Underpinnings behind the magnetic order-to-disorder transition and property anomaly of disproportionated insulating samarium nickelate

Jinglian Du, Zilin Zhang, Shun Li Shang, Ang Zhang, Yi Wang, Zi Kui Liu, Feng Liu

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Perovskite nickelates (RNiO3), as benchmark materials for exploring underlying physics of phase transitions in strong correlated systems, are well-known for their rich structural characteristics and physicochemical properties. Understanding phase transition from the spin-ordered antiferromagnetic (AFM) state to the spin-disordered paramagnetic (PM) state of RNiO3 requires accurate models at finite temperatures. Here, we investigate the underpinning physics behind the property anomaly and AFM-to-PM transition in samarium nickelate (SmNiO3) using a thermodynamic zentropy approach, which depicts the temperature-dependent total entropy for a system of interest via a nested formula through integration of quantum mechanics and statistical mechanics. The SmNiO3 displays the ground-state of AFM insulator as well as the PM metal and PM insulator at elevated temperatures. It turns out that the magnetic configurational entropy induced by competition among different spatially fluctuating polymorphous spin configurations, contributes to the specific-heat anomaly and the phase transition of SmNiO3 from AFM to PM state. The predicted Néel temperature of 241±25 K for SmNiO3 is in satisfactory agreement with the experimental value. Unlike empirical interpretations in literature, the present work indicates that the magnetic order-to-disorder transition in SmNiO3 is associated with the magnetic configurational entropy due to thermal mixture of multiple spin configurations at elevated temperatures, which can be quantitively captured by the first-principles based thermodynamic zentropy approach.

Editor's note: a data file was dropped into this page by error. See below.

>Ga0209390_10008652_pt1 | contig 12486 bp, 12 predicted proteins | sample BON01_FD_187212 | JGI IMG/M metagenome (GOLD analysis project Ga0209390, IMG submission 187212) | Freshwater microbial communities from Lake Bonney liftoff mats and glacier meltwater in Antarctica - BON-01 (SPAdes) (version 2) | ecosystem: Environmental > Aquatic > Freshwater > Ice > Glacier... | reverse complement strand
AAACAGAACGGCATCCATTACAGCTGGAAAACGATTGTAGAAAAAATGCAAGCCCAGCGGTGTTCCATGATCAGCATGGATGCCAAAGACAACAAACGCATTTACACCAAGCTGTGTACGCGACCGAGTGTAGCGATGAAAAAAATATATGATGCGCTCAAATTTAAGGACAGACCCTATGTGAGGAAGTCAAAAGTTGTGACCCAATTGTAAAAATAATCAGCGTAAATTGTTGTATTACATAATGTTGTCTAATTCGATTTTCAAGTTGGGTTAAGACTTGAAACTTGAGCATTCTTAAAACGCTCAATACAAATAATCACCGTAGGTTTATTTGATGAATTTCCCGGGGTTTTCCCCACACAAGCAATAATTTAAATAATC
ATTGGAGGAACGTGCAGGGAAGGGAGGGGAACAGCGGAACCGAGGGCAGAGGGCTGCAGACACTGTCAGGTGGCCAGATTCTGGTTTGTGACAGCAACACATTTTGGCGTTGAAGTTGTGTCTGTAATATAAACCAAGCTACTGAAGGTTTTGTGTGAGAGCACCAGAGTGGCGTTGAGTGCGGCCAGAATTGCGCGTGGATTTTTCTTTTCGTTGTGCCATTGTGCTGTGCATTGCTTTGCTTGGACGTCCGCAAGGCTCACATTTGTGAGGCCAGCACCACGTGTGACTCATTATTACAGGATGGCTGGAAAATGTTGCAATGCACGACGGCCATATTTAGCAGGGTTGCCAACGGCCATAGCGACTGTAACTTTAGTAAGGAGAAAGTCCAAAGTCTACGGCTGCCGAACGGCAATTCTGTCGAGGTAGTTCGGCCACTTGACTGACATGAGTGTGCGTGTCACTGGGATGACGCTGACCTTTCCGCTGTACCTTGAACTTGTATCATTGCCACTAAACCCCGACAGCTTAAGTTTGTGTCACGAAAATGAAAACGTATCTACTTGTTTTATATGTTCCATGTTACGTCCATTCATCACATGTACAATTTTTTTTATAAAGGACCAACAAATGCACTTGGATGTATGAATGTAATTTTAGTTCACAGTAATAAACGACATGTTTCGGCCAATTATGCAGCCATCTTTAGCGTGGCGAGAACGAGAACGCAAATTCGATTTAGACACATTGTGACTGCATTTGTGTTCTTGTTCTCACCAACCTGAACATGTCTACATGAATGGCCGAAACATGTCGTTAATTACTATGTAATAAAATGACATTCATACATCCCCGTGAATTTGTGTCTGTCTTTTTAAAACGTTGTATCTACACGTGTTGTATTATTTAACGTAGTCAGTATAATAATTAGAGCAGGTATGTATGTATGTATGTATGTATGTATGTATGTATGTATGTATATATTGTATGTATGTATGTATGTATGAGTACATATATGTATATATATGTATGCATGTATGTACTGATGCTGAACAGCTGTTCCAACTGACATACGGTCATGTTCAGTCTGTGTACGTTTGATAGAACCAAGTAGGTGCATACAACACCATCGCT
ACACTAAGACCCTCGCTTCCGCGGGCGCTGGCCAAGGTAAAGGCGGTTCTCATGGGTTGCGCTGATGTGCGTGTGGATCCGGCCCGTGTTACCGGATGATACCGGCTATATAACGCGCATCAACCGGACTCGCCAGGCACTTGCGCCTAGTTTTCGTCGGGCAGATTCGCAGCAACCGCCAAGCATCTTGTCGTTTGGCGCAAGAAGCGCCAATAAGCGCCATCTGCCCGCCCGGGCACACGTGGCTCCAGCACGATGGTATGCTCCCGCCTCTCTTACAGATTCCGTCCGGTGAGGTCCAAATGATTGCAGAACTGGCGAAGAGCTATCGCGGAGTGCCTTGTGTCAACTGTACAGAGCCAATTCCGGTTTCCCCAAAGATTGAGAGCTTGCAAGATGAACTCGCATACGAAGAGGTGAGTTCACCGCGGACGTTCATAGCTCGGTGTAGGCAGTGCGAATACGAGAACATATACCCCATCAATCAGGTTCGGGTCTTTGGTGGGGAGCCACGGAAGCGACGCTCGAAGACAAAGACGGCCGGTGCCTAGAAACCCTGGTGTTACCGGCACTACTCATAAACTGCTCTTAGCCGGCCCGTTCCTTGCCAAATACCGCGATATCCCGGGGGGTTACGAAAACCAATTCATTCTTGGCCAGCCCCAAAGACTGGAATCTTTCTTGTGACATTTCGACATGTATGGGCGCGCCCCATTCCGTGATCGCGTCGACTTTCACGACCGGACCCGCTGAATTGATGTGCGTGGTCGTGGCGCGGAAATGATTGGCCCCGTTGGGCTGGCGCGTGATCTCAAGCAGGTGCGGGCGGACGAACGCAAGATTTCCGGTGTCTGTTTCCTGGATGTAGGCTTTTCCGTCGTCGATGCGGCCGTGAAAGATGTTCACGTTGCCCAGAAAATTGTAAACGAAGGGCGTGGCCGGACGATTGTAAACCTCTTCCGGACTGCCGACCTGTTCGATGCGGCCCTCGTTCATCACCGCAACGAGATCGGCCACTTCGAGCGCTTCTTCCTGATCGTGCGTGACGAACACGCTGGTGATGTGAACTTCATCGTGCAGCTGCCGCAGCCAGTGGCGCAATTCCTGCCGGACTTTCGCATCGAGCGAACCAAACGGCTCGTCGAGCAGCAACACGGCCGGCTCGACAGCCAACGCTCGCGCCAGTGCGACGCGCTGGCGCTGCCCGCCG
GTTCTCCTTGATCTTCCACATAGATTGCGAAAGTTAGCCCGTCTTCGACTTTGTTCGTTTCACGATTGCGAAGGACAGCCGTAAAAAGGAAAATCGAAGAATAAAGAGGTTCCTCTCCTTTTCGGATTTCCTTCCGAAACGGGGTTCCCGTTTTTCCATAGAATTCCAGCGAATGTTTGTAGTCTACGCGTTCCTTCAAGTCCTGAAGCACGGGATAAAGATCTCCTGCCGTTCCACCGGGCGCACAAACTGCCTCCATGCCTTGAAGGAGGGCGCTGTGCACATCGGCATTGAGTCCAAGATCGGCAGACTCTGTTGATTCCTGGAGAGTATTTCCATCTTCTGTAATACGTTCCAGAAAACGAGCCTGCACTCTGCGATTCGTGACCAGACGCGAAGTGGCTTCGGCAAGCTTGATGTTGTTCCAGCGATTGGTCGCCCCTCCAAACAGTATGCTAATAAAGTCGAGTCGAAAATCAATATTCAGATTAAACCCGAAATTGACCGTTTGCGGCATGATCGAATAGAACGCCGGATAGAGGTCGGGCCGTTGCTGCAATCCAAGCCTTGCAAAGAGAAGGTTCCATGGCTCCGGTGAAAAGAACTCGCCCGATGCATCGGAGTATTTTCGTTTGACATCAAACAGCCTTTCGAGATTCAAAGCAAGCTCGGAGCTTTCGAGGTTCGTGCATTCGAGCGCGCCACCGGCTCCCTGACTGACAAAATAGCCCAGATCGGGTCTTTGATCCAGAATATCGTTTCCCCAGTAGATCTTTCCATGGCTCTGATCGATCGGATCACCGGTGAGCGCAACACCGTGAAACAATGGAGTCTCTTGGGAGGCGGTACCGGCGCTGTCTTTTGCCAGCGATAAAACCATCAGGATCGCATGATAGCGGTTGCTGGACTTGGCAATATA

Original languageEnglish (US)
Article number119783
JournalActa Materialia
StatePublished - Apr 15 2024

All Science Journal Classification (ASJC) codes

  • Electronic, Optical and Magnetic Materials
  • Ceramics and Composites
  • Polymers and Plastics
  • Metals and Alloys

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